Sunday Morning Medicine

A weekly check-up of gender, medicine, and history in the news Disability, race, and art. The faces of World War I. Perfume advice for Victorians. A brief history of fake doctors. The language of American loggers. The Chinese survivors of the Titanic. (Mis)understanding a female serial killer. The strange history of medicinal turpentine. 10 historical… Read more →

Lizards and the Idea of Mexico

In the summer of 1782, Don Juan de Luna, a respected elder citizen of the City of Mexico, nearly choked on a lagartija, a lizard, when he ate it to ease the throbbing tumor on his tongue. The details are foggy, but he likely followed the protocol established by his medical counsel, the celebrated physicist,… Read more →

“No-Tell Motels”: Abortion in Pre-Roe South Carolina

“Charleston was the place to come before Roe v. Wade, for abortions.” Reminiscing about illegal abortion in South Carolina in the 1960s and early 1970s, this woman in her 60s, an oral history narrator, highlighted the roles of “backstreet” abortion networks in Charleston. She also told a story about a college friend who needed an… Read more →

It’s Not You, It’s Me: #MeToo in Academia

It was Friday, and I was indulging myself at the prepared foods bar at Whole Foods, thinking — hoping — that a meal would calm my anxiety enough to face the mountain of grading I had to finish at home. I had been too anxious to eat for about two days. Lost in thought, I… Read more →

Sunday Morning Medicine

A weekly check-up of gender, medicine, and history in the news The testosterone myth. Rube Goldberg got tech right. The history of the wolf-whistle. Archives and dumping grounds. On the misuses of medical history. The curious origins of the dollar sign. A brief history of breasts for pleasure. What it means to study food at… Read more →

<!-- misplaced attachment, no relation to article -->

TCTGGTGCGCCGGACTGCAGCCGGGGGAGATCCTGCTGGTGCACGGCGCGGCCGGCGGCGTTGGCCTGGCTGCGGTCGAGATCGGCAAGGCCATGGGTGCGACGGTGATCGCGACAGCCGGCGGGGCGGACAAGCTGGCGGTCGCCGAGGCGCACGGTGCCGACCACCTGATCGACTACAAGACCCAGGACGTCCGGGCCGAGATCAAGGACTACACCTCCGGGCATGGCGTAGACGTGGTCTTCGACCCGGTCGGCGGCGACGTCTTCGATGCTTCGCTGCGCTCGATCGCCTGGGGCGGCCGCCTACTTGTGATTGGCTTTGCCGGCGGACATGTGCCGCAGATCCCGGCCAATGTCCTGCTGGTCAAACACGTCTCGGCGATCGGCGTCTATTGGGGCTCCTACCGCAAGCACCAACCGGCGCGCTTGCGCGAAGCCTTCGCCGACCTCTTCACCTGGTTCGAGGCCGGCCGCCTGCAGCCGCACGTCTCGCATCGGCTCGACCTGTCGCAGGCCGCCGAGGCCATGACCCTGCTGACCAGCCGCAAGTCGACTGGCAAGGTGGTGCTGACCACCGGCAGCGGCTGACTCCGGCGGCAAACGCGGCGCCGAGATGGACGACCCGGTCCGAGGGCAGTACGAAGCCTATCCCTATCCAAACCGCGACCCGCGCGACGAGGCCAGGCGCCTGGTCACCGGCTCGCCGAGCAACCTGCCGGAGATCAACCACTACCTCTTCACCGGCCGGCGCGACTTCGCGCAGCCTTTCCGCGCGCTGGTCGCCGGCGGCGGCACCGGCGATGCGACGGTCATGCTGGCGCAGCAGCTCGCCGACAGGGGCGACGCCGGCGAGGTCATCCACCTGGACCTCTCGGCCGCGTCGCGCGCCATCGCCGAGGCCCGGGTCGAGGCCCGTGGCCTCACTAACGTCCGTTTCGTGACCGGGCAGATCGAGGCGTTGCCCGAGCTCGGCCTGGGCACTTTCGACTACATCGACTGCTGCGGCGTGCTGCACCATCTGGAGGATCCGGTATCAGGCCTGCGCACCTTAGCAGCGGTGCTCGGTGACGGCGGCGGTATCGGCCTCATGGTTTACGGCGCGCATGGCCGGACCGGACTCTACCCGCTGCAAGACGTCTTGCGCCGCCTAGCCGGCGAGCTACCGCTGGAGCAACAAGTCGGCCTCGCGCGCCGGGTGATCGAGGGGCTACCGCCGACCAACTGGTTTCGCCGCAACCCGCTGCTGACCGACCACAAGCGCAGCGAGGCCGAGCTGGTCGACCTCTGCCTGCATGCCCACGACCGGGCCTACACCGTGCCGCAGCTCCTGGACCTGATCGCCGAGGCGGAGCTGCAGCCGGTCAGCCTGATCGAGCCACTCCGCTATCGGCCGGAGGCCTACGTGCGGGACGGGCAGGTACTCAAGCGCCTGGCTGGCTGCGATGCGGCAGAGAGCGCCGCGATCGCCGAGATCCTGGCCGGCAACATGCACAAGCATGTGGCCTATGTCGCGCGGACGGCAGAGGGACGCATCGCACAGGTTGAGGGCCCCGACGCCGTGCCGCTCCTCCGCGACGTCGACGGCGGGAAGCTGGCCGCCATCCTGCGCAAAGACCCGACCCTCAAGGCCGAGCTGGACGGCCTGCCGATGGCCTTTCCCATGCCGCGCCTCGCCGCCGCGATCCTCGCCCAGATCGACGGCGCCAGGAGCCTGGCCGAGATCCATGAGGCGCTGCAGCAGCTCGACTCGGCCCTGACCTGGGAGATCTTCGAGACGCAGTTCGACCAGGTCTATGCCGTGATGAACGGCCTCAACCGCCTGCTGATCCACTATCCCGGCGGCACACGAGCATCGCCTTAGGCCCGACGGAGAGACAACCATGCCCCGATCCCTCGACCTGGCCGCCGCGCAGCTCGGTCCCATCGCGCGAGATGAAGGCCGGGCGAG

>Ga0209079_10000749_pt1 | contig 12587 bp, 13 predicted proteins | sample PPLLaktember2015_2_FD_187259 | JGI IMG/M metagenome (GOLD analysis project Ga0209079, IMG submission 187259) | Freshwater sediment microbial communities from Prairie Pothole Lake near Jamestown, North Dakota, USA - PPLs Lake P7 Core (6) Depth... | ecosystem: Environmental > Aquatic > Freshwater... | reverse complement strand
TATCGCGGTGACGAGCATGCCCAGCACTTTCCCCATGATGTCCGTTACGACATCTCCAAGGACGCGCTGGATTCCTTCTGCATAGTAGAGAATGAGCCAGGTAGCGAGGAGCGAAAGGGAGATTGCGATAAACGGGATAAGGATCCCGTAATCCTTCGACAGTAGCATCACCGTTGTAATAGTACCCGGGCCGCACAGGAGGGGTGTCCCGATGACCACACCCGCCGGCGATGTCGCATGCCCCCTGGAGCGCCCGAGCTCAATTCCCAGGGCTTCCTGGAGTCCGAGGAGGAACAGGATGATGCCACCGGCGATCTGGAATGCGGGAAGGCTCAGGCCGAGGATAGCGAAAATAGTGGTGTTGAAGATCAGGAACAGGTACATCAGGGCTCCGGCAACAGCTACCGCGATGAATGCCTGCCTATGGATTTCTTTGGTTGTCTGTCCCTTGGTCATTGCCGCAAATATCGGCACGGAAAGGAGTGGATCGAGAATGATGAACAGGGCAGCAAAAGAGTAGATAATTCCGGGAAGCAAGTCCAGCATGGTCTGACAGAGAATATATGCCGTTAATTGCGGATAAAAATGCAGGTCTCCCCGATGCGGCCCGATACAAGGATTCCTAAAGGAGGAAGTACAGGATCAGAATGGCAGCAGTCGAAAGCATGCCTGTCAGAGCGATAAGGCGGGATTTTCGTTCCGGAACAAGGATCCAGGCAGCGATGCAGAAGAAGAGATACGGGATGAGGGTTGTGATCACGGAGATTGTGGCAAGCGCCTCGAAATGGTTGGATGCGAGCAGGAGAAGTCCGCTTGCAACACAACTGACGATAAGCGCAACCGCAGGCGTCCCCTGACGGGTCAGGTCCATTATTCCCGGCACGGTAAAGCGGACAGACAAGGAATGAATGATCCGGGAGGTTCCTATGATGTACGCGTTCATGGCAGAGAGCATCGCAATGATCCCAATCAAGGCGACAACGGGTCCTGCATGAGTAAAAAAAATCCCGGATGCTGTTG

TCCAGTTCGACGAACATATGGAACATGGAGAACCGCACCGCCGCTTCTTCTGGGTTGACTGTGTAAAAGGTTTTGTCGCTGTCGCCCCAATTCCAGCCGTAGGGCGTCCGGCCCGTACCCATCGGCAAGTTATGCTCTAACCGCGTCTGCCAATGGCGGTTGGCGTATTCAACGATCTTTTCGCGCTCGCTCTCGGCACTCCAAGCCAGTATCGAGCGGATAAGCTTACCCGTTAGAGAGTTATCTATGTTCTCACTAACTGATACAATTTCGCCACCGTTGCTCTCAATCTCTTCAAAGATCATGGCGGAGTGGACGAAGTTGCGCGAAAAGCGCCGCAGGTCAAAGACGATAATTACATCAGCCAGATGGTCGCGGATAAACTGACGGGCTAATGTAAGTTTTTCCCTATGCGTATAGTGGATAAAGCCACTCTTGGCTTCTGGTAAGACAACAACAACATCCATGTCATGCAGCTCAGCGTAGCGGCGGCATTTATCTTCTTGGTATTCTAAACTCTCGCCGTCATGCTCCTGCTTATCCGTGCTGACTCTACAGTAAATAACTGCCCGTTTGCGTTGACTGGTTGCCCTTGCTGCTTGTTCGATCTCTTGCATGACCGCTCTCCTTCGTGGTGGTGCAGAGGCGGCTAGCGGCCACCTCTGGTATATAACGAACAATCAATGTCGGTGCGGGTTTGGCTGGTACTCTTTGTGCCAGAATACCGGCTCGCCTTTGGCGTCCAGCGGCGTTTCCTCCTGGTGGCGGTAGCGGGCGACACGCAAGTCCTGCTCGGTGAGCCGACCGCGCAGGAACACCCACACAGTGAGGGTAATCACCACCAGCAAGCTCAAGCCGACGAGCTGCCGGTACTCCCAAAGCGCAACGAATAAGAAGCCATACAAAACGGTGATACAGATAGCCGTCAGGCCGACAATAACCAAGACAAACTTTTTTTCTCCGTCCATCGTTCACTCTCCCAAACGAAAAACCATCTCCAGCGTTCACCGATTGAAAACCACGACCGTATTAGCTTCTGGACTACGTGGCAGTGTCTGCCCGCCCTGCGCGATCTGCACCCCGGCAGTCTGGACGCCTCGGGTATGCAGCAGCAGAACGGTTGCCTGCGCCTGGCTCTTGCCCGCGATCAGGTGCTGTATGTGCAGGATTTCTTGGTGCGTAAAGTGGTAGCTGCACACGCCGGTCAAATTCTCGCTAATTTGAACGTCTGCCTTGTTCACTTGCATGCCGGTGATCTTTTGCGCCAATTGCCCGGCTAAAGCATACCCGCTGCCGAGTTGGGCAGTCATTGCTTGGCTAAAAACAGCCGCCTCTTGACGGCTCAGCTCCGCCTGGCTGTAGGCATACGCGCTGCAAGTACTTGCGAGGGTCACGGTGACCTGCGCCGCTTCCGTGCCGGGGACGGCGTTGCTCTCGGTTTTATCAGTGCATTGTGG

New Medical Tourism on St. Kitts

The late William Halford of Southern Illinois University’s School of Medicine spent his life developing what Hollywood director Agustín Fernández called a herpes “miracle treatment.” Theravax is an experimental herpes vaccine that, in 2013, Halford began testing both on himself and on friends, family, and volunteers. Inside hotel rooms across Illinois, Harford injected Theravax into… Read more →

Remembering the Mothers of Gynecology: Deirdre Cooper Owens’ Medical Bondage: Race, Gender, and the Origins of American Gynecology

Antebellum physician James Marion Sims has been in the news quite a bit lately as a target of activism. After the Charlottesville white supremacist rallies, efforts to take down Confederate monuments have spread across the country, and those efforts have included statues of James Marion Sims. Sims is known for developing a successful technique for… Read more →

Understanding My Past after #MeToo

For some, #MeToo and #TimesUp mark political correctness run amok. Some scoff that women don’t know the difference between a bad date and assault, drawing a sharp divide between critics of the movement and women who are demanding that we reclaim our voices in the face of a wide array of abuses. While not all… Read more →

Dying to Heal: Women and Syphilis in Colonial Lima, Peru

In the early modern world, syphilis victims suffered through four stages of disease over a ten- to thirty-year time span. The first two phases manifested on the skin, beginning with painless ulcers near the site of infection (usually the genitals or mouth), which progressed to blotchy, red rashes on the palms of the hands and… Read more →

“Shock from Loss”: The Reality of Grief in the First World War

On October 24, 1918, fifty-eight-year-old Elizabeth was admitted to the City of London Mental Hospital by her husband.1 He stated that she had been suffering for the past fourteen months with “shock from loss of her two sons in the War.”2 He further explained that her younger son had been killed in action, and her… Read more →